- CBM Review: A Postmortem – The covered business method review, expiring on September 15th, has seen a rise and fall in popularity that can be attributed to the Federal Circuit.
- Oracle Loses JEDI Appeal – In Oracle America, Inc. v. United States, the Federal Circuit affirmed the decision to allow the Department of Defense to issue a $10 billion, 10-year cloud-computing contract to Microsoft.
- Federal Circuit Has Jurisdiction over Constitutional Questions in AIA Appeals – Affirming the decision of the lower court in Security People, Inc. v. Iancu, the Federal Circuit confirmed its ability to decide factual issues when necessary to resolve a constitutional challenge.
Here’s the latest.
CBM Review: A Postmortem
The covered business method (CBM) review statutorily expires on September 15th as a part of the Smith-Leahy America Invents Act passed in 2011. Randy J. Pummill and George E. Qullin examine the decline of CBM review as the PTAB received only eight CBM filings this year. The statutory language indicated a narrow reading of a “business method patent” (and subsequently a limited use), but the Federal Circuit’s decision in Versata Development Group, Inc. v. SAP America, Inc. allowed more patents to fall under the designation. The broad reading increased the number of CBM filings which peaked in 2015 with over 200 filings. However, this breadth ultimately caused confusion which was compounded as the PTAB and Federal Circuit clashed about the outcome of several CBM reviews.
[T]he lack of clarity leaves many patent owners and would-be challengers without a clear understanding of the risks involved in pursuing CBM review. As a result, many are unwilling to spend the resources to file a CBM review when the risks that the challenged patent would be found to be not eligible for CBM review are too great.
Oracle Loses JEDI Appeal
Kirsten Errick recaps a decision issued by the Federal Circuit this week. Oracle protested the award of a cloud-computing contract, the Joint Enterprise Defense Infrastructure (“JEDI”), to a single provider, Microsoft, as opposed to multiple providers. Oracle claims that the Department of Defense impermissibly tailored the requirements for the contract reward to Amazon and Microsoft. However, the Federal Circuit ruled that the Department of Defense correctly followed procedure and fairly evaluated all bidders. The Federal Circuit also noted Oracle’s complaints about potential conflicts of interest, but ultimately did not find them meritorious.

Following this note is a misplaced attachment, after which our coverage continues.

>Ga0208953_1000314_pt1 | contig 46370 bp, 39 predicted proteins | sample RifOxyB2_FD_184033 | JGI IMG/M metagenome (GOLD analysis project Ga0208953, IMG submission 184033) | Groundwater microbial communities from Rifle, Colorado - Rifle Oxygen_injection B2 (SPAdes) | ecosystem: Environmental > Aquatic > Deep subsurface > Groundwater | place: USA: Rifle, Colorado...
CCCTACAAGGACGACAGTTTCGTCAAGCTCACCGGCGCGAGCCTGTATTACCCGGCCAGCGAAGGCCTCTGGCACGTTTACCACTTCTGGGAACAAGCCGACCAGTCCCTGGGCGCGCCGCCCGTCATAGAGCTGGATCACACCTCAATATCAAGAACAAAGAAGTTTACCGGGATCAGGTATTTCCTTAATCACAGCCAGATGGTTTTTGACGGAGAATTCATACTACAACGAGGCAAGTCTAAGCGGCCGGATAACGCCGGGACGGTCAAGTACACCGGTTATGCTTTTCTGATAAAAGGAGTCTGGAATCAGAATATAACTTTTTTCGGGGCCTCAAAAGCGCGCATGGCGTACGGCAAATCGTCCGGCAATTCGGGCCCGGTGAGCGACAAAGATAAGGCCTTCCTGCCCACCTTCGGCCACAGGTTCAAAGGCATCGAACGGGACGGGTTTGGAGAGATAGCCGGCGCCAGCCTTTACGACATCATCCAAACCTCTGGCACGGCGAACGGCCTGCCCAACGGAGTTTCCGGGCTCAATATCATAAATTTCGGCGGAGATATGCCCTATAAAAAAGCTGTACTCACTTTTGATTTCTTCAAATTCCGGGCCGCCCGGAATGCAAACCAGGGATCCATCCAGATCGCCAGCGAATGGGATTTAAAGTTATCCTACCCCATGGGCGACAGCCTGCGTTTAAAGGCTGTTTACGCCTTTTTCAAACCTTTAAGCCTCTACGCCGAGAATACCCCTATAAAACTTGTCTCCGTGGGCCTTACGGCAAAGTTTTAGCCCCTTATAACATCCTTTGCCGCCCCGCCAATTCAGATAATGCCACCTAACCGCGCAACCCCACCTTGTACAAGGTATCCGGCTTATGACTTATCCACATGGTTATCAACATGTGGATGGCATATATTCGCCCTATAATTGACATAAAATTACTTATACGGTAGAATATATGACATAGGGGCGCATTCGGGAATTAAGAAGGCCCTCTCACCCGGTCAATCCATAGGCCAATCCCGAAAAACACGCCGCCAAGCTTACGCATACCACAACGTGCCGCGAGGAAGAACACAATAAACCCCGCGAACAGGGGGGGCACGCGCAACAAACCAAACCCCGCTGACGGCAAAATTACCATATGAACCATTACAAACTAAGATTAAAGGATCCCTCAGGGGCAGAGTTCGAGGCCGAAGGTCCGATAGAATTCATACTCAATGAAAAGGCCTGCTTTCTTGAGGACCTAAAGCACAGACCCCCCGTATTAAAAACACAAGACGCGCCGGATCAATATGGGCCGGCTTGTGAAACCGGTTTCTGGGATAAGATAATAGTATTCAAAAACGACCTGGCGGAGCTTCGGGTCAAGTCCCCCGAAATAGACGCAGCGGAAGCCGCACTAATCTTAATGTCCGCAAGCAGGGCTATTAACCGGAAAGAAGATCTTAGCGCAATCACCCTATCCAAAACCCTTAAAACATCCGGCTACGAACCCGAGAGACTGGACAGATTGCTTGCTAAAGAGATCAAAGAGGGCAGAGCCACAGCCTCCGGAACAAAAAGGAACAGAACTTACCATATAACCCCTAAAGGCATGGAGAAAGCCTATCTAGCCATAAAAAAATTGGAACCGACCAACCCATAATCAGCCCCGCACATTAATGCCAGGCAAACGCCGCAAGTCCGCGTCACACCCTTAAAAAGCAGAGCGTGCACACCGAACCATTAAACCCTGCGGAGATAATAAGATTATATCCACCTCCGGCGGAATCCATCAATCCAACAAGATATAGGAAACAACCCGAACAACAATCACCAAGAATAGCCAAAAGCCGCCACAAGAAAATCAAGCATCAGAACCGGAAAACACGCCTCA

In sum, the Federal Circuit affirmed and held that Oracle was not harmed in the JEDI contract bid process or by alleged conflicts of interest because Oracle did not satisfy the requirements and would not have qualified to bid regardless.
For more information, see our coverage.
Federal Circuit Has Jurisdiction over Constitutional Questions in AIA Appeals
The Federal Circuit issued an opinion in a case of first impression that addressed whether a district court has jurisdiction over constitutional challenges to the PTAB’s decision in an inter partes review. Security People posited that a district court, and not the PTAB, can review findings of fact forming the basis of a constitutional challenge. According to Security People, the Federal Circuit must resolve the merits of its claim before addressing the constitutional challenge.
The Court found that in the rare instances where fact finding would be necessary for resolving a constitutional challenge, the Federal Circuit had authority to decide those factual issues through judicial notice.
The Federal Circuit ultimately relied on the text, structure, and history of the America Invents Act which grants authority to the Federal Circuit over PTAB decisions without exceptions for constitutional issues. The Court also pointed out that this framework overrides the APA’s general authorization for the district courts to review actions by administrative agencies.
For more information, see our coverage.